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Tidying Up The Parade

There's been a definite attempt for the sport to present a more professional and consistent image since Phil Morris was appointed as CEO of the Premiership. We've seen new push-off points in the pits, clocks at the start line and a standard approach to track grading breaks.

There remains room for improvement, particularly during what used to be called 'The Grand Parade' at the start of the evening's entertainment.

While some tracks ask riders to take a slow solo lap of the track, others follow the more traditional approach of lining the riders up along the home straight and introducing them one by one. While both approaches are perfectly fine, the latter tends to descend into an unsightly mess.

On arrival at the tapes, the riders usually spend a minute or so digging their toes into the starting grid, looking for the best launching point for their first race, often obscuring the paying spectators' view of the meeting presenter who is trying to welcome them to the show.

Pirates Go Excavating
Screencap from Pirates TV

When they do eventually take their designated standing point, they often put on their helmet before their own introduction has been made, completely defeating the point of the whole exercise.

The introductions themselves need a bit of work. Some presenters seem to do little more than read out the number and name of each rider in turn.

"At number 7, it's John Smith, at number 6 it's Joe Bloggs, at number 5 it's...."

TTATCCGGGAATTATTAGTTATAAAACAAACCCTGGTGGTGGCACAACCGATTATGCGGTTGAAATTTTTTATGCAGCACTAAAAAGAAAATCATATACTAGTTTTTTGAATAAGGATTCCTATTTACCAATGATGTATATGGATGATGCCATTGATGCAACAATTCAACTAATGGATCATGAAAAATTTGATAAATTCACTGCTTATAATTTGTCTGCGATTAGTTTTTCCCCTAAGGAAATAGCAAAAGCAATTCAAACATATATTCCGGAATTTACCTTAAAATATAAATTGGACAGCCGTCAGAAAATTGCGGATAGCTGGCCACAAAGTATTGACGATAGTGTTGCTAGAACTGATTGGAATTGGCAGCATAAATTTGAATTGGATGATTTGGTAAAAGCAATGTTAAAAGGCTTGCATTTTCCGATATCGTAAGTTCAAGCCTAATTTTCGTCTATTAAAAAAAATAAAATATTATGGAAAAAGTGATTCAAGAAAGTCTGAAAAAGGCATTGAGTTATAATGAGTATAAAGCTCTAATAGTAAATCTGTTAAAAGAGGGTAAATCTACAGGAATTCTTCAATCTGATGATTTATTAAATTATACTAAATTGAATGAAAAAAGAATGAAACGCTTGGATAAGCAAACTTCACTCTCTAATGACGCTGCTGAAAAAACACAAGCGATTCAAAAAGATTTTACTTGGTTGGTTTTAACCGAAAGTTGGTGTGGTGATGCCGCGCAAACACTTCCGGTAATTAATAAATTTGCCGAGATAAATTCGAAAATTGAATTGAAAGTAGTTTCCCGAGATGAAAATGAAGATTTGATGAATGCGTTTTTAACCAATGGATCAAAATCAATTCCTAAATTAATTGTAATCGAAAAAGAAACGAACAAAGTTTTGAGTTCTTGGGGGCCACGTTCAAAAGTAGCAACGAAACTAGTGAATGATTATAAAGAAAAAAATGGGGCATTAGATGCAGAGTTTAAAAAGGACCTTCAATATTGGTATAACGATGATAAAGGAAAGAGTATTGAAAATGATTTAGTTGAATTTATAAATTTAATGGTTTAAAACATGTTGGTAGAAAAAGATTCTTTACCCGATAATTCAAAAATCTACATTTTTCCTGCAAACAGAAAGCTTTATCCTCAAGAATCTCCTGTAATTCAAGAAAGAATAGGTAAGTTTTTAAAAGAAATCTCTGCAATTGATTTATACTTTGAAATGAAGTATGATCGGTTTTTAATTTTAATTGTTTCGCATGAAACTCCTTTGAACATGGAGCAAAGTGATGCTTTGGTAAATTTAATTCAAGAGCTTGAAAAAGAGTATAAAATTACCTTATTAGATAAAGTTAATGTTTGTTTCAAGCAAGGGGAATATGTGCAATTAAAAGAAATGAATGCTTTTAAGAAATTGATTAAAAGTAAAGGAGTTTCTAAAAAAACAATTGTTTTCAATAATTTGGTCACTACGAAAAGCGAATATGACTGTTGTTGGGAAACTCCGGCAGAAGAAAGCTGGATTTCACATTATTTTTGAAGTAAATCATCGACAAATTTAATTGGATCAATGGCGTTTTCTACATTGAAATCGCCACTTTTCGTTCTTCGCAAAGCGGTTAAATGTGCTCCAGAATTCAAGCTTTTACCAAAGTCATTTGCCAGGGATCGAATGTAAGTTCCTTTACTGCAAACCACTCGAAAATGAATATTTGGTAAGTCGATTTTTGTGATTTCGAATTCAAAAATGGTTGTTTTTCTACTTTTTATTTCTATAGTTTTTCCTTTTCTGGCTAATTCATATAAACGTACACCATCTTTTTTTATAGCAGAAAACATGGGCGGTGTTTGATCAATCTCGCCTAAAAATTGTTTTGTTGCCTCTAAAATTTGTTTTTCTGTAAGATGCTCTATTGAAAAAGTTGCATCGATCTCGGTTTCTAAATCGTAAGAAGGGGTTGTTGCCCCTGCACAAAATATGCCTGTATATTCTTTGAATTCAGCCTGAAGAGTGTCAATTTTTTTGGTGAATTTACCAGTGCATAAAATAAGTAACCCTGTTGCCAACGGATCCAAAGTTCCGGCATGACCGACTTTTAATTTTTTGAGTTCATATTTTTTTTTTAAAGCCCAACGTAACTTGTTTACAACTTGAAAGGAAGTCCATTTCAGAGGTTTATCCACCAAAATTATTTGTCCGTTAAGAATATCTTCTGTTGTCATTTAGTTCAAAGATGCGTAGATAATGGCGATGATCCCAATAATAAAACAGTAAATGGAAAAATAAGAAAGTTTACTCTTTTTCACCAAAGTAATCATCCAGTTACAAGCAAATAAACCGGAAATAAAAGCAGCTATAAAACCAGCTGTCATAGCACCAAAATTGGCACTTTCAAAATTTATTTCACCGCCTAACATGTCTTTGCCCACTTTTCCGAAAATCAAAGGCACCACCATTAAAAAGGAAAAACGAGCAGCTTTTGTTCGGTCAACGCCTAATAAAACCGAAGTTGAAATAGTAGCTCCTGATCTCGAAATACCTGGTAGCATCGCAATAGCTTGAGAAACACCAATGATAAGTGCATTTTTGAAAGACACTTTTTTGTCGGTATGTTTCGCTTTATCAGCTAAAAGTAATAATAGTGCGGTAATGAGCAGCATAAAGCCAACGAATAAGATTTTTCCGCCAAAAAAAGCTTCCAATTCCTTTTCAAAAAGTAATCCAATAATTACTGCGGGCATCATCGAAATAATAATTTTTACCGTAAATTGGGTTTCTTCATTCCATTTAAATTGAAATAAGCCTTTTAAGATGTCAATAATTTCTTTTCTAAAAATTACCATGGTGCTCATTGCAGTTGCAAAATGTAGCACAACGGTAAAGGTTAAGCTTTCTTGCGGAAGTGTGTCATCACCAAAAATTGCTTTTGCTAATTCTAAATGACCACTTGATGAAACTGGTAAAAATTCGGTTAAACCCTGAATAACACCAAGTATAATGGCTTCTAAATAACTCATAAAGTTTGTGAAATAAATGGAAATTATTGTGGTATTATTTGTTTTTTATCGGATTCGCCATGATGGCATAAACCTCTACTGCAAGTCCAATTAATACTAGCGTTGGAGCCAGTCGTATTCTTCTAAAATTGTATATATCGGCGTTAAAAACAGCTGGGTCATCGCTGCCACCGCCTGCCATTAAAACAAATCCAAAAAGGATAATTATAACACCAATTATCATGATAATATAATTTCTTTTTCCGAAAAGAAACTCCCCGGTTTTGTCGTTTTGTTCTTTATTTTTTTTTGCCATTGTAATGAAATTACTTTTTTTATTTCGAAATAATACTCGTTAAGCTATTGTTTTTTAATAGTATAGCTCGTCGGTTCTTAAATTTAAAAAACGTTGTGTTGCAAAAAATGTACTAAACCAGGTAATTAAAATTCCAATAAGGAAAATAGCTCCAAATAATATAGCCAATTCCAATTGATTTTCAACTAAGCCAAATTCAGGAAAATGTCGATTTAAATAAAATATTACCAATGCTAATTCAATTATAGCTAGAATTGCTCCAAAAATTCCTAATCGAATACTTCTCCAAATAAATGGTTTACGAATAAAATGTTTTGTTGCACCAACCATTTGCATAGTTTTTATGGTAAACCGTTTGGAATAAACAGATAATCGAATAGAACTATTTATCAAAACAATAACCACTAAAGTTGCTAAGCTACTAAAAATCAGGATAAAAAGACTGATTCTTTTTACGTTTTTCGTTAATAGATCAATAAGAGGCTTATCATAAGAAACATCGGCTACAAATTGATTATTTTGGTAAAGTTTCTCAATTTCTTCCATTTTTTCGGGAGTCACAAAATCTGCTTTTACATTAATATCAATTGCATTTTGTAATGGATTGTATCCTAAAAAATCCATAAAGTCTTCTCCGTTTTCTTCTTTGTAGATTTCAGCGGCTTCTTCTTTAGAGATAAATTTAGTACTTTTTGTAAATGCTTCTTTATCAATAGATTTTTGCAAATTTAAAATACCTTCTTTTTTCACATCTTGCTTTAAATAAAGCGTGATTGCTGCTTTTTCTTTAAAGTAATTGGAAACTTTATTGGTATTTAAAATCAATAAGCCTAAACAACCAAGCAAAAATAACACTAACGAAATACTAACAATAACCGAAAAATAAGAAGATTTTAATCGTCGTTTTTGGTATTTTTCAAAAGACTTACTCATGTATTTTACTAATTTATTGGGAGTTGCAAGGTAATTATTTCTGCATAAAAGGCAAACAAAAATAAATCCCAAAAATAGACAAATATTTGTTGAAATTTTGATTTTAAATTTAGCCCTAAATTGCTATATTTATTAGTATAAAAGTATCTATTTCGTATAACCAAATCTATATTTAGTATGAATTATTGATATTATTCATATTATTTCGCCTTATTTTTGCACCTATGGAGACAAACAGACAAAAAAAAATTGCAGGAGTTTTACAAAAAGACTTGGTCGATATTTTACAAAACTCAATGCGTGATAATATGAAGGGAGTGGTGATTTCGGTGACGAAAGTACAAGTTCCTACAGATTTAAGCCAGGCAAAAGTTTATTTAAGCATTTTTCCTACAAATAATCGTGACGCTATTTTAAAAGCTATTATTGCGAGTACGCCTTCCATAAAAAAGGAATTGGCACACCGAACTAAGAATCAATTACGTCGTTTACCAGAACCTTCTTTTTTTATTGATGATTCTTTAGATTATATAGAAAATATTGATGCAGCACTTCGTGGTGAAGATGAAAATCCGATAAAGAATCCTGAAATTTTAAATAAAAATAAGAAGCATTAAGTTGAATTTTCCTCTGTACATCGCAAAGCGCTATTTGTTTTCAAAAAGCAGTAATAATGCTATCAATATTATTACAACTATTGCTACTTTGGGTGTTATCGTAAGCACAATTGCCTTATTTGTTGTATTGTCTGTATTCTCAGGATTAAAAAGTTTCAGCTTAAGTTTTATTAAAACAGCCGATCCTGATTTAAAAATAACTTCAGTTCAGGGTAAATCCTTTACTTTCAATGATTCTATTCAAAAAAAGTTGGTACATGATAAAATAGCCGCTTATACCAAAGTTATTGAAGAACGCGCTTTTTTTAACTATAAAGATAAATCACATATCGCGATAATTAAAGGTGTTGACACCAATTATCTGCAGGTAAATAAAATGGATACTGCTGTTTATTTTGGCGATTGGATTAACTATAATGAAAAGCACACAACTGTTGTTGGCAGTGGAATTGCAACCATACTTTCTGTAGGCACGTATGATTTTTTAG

All over and done with in 20 seconds.

A much better approach is the one taken by some of the more long-standing presenters, who include a couple of bespoke lines of introduction for each rider.

"At number 7 is a man who has been in great form since he returned from injury. He always goes well here and score 8 on his last visit, it's John Smith"

"The rider at number 6 used to be a firm favourite when he rode for us in 2022. He's also now sporting a very flashy new set of bike covers, it's Joe Bloggs".

Takes little extra effort or time.

Even seeing the riders clearly can be a problem at times. They are engulfed by a variety of track staff and mechanics standing amongst them and chatting during the parade. It would be better if the ancillary staff remained in the background until the introductions of all 14 riders have been completed.

Their close proximity to the riders can be explained by their desire to get the riders pushed off at the earliest possible moment, something that has got out of hand now. In a recent meeting some riders had already been pushed off before the home team's number one and two had been introduced!

Over-Eager to Get Going
Screencap from Brummies TV

While that early taste of track conditions will be important to the riders, it need not be so rushed that it impacts on the official opening of the meeting. The referee should allow sufficient time between the end of the parade and the first race to allow the riders to perform whatever testing is required.

Some suggested guidelines, should there be a desire to improve the presentation of the parade:

1) Riders to proceed directly to their designated place in the line-up, without investigating the starting grid on their way

2) Helmets to remain off until all rider introductions have been completed

3) Ancillary staff to remain 2 metres behind the riders until all rider introductions have been completed

4) Upon the completion of introductions, referee to allow riders sufficient time to get ready and perform an unhurried parade lap


This article was first published on 2nd April 2024

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  • Jim Henry:

    "There is a really good photo of the scrum that was pushing off riders after the rider introductions at Powderhall. In the early 1980s there were 8 rakers and 8 pushers off to 14 riders. Have a look at the opening page of the Scottish Speedway Riders Association Facebook site. It was great fun and tested your agility. "  


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